Call for funds to build penguin chick rearing facility

The African penguin population is decreasing at 7.9% a year and, at that rate, they could be extinct by 2035

The African penguin population is decreasing at 7.9% a year and, at that rate, they could be extinct by 2035

Published Jun 9, 2024


Cape Town - After months of fund-raising to upgrade and improve the Southern African Foundation for the Conservation of Coastal Birds’ (SANCCOB’s) Chick Rearing Unit (CRU) in Cape Town, the NGO is appealing to the public to raise R250 000 in support of the building.

The current facility in Table View is facing space constraints to keep up with the increased demand to artificially incubate, hatch and hand-rear wild-origin African penguin eggs and chicks, rescued from penguin colonies in the Western Cape.

Penguin and seabird rangers employed by SANCCOB, in partnership with conservation authorities, identify eggs and chicks in urgent need of rescue when nested in unsafe locations, or after being abandoned because of extreme weather conditions or moulting parents.

Lack of fish, sardine and anchovy, has an impact on African penguin breeding and chick rearing.

According to SANCCOB, “Low food availability affects the birds’ success in raising chicks during the normal winter breeding season in SA. African penguins have the ability to relay but that may lead to an overlap of breeding and the onset of moult.

“Sufficient food would allow the birds to raise their chicks to fledging age with enough time to fatten themselves up to be ready for their annual moult towards the end of the year.”

Over more than five decades, SANCCOB’s Chick Bolstering Project has delivered significant rehabilitation and release successes.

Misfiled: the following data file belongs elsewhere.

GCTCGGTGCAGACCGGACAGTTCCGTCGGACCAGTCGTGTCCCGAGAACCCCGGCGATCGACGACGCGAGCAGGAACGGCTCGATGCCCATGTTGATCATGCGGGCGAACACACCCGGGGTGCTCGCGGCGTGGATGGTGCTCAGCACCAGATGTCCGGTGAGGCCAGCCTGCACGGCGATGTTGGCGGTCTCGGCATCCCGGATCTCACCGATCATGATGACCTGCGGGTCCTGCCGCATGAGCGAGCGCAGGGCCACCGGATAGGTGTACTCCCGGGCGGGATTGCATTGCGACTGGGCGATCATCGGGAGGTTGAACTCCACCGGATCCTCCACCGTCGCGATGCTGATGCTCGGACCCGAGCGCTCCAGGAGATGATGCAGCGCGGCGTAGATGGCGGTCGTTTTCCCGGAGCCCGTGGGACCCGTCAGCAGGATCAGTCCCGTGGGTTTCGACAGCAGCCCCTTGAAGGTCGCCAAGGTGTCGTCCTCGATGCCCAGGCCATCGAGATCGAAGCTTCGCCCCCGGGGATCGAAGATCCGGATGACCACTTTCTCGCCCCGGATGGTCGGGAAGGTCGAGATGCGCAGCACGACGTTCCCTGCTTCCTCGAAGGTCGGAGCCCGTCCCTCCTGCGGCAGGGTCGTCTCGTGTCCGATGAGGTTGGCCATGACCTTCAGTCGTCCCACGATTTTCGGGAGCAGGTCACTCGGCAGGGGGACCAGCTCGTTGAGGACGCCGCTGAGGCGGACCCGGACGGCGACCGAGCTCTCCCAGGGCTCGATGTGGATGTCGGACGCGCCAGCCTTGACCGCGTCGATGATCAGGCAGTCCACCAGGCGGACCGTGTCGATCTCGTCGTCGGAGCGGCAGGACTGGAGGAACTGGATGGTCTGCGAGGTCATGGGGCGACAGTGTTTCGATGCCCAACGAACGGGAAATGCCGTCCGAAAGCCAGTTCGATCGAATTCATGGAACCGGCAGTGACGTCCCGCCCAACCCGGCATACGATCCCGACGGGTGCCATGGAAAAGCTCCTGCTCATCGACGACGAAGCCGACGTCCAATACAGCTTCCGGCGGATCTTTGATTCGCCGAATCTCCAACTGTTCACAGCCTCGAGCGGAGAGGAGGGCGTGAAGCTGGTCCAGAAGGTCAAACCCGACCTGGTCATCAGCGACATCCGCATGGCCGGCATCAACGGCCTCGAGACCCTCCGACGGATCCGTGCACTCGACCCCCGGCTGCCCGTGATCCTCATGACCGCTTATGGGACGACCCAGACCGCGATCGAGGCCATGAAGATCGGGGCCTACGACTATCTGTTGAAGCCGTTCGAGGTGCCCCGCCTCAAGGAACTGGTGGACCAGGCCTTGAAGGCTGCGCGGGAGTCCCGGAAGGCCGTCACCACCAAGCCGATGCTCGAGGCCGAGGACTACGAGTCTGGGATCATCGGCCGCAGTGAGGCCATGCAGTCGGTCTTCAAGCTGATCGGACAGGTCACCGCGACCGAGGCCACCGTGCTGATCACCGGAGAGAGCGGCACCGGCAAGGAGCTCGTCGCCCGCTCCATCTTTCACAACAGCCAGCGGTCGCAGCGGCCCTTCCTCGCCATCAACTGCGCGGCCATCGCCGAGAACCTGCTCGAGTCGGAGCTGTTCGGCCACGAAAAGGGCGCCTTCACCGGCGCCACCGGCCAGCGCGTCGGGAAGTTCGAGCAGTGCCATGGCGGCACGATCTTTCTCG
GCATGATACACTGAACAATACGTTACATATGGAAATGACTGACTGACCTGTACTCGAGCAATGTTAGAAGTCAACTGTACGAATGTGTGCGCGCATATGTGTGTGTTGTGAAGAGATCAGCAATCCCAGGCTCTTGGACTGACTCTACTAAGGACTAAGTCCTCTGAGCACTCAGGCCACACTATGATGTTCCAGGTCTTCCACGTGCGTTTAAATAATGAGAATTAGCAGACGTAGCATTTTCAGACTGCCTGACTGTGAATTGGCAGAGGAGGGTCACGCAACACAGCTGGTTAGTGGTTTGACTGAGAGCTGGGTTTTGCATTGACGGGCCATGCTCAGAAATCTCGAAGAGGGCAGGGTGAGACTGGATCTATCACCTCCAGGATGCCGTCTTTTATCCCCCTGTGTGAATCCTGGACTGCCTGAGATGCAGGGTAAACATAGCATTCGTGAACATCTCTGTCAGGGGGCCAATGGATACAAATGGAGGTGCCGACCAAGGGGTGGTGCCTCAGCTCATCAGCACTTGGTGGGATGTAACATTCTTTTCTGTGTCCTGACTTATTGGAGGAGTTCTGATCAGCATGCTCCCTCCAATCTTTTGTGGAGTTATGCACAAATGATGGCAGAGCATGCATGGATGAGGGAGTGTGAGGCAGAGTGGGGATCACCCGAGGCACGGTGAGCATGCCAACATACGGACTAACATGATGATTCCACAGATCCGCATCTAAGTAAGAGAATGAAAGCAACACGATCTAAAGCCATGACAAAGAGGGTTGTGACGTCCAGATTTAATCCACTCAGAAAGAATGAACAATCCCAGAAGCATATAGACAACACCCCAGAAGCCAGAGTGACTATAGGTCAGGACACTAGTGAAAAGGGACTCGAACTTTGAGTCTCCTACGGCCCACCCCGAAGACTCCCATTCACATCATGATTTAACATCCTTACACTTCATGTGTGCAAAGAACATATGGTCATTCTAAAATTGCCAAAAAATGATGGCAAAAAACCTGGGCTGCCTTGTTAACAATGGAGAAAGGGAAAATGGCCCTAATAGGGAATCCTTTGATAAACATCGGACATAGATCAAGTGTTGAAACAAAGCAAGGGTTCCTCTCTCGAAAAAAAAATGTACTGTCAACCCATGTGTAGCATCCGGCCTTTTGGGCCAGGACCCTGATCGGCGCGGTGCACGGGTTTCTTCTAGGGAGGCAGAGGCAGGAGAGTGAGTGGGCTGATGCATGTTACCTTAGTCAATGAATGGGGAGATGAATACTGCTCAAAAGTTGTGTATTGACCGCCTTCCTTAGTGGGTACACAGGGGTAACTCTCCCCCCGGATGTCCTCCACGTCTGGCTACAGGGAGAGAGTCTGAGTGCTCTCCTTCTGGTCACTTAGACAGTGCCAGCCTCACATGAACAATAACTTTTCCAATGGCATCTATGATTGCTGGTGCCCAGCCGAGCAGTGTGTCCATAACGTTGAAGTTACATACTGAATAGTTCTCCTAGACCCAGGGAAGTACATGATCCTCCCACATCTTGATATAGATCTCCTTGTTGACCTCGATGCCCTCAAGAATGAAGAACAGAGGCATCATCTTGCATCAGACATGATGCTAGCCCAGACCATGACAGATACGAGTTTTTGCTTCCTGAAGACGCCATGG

The African penguin population is decreasing at 7.9% a year and, at that rate, they could be extinct by 2035, which makes SANCCOB’s conservation efforts to reverse the decline more crucial.

On average, 500 to 600 African penguin chicks and 300 to 400 African penguin eggs are brought to SANCCOB each year with numbers increasing by 256% in the last seven years.

SANCCOB’s Chick Bolstering Project commenced in 2006 as a collaborative project between SANCCOB, conservation authorities, and the government to arrest and reverse the decline of the African penguin population, which over the last 100 years has lost 97% of its population.

There are now around 8 300 breeding pairs left in the wild in South Africa.

In a further attempt to halt their decline to extinction, in March this year, BirdLife SA and SANCCOB took legal action against the Office of the Minister of the Department of Forestry, Fisheries and the Environment to implement no-catch zones around six breeding sites.

The African penguin is slowly starving to death as it competes, unfairly, for food with commercial purse-seine vessels, who are fishing in their hunting grounds. With less food, the African penguin is forced to travel further distances resulting in them abandoning their nests with eggs and chicks.

SANCCOB is the only organisation in the world to artificially incubate and hatch wild-origin African penguin eggs and hand-rear the chicks for release back into the wild, with the aim of bolstering the declining wild population.

While the current CRU’s release rate of hand-reared African penguin chicks is still over 80%, it has become difficult to accommodate the increased number of eggs being brought in.

Melissa Knott, head of operations at SANCCOB said: “We are thrilled to have almost reached our final goal, and we believe that we can reach the finish line to bring this project to fruition with support from the public.

“The new building will enable us to accept twice the amount of abandoned and rescued African penguin eggs and chicks, which equates to roughly 400 eggs for incubation and 200 little chicks.

“We are hopeful the litigation case will result in a decision by government to implement meaningful closures in terms of size and location, so that when released the hand-reared birds, there is enough food for them to survive.”

To partner with SANCCOB, and help them reach their goal to begin construction on the new CRU, visit or contact Melissa Knott at [email protected].

Weekend Argus